Sophisticated Living Indianapolis

JAN-FEB 2019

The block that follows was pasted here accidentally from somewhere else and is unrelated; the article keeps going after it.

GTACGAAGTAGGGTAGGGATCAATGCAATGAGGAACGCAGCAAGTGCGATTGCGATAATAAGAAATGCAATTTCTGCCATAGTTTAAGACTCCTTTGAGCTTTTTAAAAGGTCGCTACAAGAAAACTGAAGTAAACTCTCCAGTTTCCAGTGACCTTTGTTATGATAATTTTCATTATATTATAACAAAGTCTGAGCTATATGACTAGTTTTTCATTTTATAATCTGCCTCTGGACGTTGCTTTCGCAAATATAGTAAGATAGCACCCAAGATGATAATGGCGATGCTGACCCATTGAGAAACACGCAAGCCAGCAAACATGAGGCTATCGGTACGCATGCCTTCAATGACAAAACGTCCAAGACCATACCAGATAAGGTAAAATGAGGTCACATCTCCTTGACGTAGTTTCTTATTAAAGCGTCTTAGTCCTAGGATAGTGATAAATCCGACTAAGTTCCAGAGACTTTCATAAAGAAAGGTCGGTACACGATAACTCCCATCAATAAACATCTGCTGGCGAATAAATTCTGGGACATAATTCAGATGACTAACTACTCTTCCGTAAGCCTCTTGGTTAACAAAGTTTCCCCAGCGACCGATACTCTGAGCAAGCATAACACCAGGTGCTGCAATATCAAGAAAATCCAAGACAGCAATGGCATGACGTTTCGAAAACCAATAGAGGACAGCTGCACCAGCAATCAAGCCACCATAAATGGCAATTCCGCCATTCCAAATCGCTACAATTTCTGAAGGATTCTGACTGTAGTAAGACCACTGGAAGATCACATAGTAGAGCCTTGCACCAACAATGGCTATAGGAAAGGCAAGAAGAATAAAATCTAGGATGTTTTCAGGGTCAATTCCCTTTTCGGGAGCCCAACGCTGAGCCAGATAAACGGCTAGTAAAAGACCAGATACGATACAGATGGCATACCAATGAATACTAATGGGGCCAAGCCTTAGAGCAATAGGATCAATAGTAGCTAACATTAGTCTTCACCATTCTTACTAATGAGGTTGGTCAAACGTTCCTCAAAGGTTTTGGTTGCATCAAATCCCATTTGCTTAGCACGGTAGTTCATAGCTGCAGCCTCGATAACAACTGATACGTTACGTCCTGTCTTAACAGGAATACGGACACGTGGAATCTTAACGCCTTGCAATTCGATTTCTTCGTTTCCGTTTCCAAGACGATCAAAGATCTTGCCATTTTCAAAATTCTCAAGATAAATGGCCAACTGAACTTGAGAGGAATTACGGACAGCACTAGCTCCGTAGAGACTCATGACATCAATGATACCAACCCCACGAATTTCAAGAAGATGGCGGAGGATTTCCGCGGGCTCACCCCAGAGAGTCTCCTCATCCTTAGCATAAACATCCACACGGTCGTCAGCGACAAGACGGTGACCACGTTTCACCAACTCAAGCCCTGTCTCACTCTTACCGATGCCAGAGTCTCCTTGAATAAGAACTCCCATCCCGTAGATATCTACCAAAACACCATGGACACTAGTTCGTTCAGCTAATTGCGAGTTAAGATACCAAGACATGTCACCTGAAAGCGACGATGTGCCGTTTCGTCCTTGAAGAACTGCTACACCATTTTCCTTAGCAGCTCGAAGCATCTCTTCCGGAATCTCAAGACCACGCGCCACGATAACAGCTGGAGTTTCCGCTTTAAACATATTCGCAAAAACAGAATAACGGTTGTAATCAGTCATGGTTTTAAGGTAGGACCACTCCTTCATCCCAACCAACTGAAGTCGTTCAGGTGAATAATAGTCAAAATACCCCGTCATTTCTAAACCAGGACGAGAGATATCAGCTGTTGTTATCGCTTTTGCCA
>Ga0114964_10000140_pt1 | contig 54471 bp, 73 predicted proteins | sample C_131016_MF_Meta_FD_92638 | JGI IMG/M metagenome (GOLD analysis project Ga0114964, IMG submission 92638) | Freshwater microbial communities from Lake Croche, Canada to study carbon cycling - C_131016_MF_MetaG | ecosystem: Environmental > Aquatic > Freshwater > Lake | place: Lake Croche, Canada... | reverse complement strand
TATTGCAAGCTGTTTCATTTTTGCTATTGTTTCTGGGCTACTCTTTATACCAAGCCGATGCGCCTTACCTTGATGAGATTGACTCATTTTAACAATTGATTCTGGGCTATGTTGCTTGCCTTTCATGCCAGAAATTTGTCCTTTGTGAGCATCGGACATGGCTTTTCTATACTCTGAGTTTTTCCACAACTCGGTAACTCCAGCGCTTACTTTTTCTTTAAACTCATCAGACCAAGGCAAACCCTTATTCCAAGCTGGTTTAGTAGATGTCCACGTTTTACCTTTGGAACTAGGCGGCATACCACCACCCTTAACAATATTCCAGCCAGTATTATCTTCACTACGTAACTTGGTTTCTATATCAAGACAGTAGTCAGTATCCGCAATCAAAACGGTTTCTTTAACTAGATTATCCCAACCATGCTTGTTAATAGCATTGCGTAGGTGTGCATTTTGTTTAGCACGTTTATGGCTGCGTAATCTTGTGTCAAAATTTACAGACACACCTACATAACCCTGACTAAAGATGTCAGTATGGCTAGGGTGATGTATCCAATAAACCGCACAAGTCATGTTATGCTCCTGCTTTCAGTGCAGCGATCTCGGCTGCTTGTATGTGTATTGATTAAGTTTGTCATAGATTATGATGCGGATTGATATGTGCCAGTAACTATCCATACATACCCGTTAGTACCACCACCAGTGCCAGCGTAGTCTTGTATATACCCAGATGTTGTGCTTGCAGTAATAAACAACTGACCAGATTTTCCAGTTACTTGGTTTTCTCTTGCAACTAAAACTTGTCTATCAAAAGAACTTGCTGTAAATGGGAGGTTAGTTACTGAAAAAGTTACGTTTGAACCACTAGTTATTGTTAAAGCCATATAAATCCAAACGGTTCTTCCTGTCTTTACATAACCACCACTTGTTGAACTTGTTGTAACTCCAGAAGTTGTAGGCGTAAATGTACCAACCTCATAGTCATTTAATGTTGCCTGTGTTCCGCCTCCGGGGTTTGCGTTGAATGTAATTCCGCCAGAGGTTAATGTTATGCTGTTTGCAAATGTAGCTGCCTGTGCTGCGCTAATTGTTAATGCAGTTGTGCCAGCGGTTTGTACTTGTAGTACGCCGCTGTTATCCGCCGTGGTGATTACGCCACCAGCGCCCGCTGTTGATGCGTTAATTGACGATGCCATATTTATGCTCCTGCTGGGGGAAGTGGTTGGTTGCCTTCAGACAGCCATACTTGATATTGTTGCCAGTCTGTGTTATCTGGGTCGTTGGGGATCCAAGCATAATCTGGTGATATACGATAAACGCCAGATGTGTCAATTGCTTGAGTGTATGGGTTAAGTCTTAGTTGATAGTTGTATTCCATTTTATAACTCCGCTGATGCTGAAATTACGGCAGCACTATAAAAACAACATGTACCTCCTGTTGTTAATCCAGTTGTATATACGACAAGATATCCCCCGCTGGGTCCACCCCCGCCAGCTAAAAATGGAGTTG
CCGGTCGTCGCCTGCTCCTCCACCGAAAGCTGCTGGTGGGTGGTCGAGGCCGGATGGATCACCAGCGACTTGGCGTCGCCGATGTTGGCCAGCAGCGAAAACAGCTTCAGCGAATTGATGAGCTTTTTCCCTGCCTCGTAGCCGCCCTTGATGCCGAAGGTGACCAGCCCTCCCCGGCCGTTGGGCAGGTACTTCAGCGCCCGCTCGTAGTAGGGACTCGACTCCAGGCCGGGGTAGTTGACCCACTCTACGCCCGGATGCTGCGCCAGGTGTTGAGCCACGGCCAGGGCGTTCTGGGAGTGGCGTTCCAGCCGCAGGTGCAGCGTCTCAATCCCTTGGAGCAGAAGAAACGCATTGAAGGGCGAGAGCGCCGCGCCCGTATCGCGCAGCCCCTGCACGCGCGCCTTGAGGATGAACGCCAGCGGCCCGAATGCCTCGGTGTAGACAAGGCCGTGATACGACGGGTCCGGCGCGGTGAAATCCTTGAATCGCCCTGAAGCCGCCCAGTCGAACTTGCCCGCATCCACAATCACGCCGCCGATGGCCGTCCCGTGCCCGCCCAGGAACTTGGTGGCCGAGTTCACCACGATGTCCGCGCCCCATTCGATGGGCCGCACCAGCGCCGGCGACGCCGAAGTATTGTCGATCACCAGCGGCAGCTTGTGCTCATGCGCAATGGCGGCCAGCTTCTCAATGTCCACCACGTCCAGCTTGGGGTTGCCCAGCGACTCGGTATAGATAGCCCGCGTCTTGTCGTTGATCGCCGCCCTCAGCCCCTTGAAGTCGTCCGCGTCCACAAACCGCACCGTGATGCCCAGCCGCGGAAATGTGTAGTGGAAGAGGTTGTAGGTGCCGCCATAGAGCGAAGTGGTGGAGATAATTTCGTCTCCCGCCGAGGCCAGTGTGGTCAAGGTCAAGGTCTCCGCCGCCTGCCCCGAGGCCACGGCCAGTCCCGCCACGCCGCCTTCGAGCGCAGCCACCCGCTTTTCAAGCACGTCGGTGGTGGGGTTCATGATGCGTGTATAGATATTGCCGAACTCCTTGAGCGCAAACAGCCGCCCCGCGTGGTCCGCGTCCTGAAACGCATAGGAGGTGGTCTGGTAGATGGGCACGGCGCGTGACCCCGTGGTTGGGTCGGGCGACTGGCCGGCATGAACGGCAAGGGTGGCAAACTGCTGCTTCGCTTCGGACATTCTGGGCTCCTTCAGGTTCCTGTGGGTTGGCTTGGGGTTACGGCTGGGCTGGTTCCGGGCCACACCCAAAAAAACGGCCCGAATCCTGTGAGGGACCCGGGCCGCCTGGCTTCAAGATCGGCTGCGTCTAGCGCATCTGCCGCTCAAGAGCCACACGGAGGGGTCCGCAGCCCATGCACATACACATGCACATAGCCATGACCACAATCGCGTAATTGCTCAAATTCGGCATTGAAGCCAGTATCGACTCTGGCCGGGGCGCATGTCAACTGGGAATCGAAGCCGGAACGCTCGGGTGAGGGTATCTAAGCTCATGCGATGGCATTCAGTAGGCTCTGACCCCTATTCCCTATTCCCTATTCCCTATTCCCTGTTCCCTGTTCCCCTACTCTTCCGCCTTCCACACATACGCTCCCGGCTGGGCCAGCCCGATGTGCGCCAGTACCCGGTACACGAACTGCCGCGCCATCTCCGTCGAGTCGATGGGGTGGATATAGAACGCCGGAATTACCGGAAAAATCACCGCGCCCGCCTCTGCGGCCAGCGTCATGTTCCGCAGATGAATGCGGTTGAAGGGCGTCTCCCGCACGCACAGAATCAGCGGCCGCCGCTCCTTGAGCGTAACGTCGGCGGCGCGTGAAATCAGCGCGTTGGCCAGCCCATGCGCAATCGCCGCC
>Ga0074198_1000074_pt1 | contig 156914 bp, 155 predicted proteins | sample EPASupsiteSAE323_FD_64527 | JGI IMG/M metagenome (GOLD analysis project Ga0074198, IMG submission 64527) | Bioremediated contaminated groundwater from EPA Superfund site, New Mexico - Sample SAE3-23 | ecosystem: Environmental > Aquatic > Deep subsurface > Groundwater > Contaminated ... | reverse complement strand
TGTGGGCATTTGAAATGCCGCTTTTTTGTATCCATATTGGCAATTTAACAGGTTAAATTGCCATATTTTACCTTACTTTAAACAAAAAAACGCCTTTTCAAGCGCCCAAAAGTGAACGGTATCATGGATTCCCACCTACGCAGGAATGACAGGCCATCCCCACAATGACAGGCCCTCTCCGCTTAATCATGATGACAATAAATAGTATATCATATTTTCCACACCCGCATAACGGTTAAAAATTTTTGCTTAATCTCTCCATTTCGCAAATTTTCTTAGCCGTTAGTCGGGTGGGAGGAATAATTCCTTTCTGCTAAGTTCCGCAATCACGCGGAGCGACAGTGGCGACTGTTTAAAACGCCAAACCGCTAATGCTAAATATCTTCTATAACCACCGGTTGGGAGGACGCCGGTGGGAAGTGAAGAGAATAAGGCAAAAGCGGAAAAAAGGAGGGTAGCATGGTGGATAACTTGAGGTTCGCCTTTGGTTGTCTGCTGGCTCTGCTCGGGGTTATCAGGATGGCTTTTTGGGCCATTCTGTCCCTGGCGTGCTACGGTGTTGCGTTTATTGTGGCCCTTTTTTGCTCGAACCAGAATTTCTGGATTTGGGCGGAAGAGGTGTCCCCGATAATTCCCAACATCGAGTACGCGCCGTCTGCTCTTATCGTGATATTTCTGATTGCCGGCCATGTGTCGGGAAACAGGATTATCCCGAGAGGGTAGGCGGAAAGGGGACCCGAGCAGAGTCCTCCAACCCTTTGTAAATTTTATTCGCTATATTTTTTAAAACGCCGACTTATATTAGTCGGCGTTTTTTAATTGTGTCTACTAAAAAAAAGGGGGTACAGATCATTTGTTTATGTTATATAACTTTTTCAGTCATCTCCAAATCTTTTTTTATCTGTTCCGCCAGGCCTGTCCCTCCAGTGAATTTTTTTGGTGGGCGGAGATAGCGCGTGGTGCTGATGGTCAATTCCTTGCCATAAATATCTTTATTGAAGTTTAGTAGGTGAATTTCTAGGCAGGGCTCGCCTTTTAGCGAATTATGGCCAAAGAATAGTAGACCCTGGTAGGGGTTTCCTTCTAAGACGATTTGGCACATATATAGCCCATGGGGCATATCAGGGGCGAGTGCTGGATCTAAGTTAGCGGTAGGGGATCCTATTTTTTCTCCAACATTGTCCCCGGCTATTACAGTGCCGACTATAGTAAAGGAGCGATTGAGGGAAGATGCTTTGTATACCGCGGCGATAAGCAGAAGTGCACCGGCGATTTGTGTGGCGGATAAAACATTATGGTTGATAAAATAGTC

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A sommelier simplifies the wine glass selection process. helps release the bold, acidic qualities of full-bodied whites, whereas a smaller mouth holds the delicate aromas of light whites. Glass or crystal? In theory, crystal is preferable to glass. Geller says the biggest advantage to crystal is its mineral content, which makes it durable enough to produce very thin stemware. is allows for a smoother flow into the mouth, not to mention a clearer view of the wine's color and viscosity. But does it affect the taste? Some insist it does. According to the website Wine Tasting Reviews (wine-tasting-reviews.com), "e best explanation offered so far is that crystal is rougher than regular glass and this roughness creates turbulence in the wine which, in turn, causes more of the aromatic compounds in the wine to be released." But for most people, the main difference between crystal and glass is cost. Geller assures us it's perfectly acceptable to serve wine in a regular glass made of glass – preferably one that's clear, un-etched, and uncut to better see what's inside. Again, it's easier to enjoy your wine when you're not worried about breaking your valuable crystal. If you had to choose just one type of glass… Many in the industry share a healthy skepticism when it comes to amassing a collection of "perfect" glasses for every type of wine on the market. Geller agrees. "ere's no reason to think you'll ever be judged by your stemware," he says, "and you don't have to be a professional sommelier to choose the right glass." In fact, you can get by with one set (or two if you like to serve bubbly). Geller recommends a thin glass with a large bowl that narrows at the top, ideally holding about 13 oz. of wine. "A good universal wine glass is perfectly suitable for anything, from a summer afternoon rosé to a vintage Bordeaux," he says.. sl slmag.net 57 Riedel's handmade lead- free crystal Superleggero Series wine glasses ($99/ each; riedel.com)

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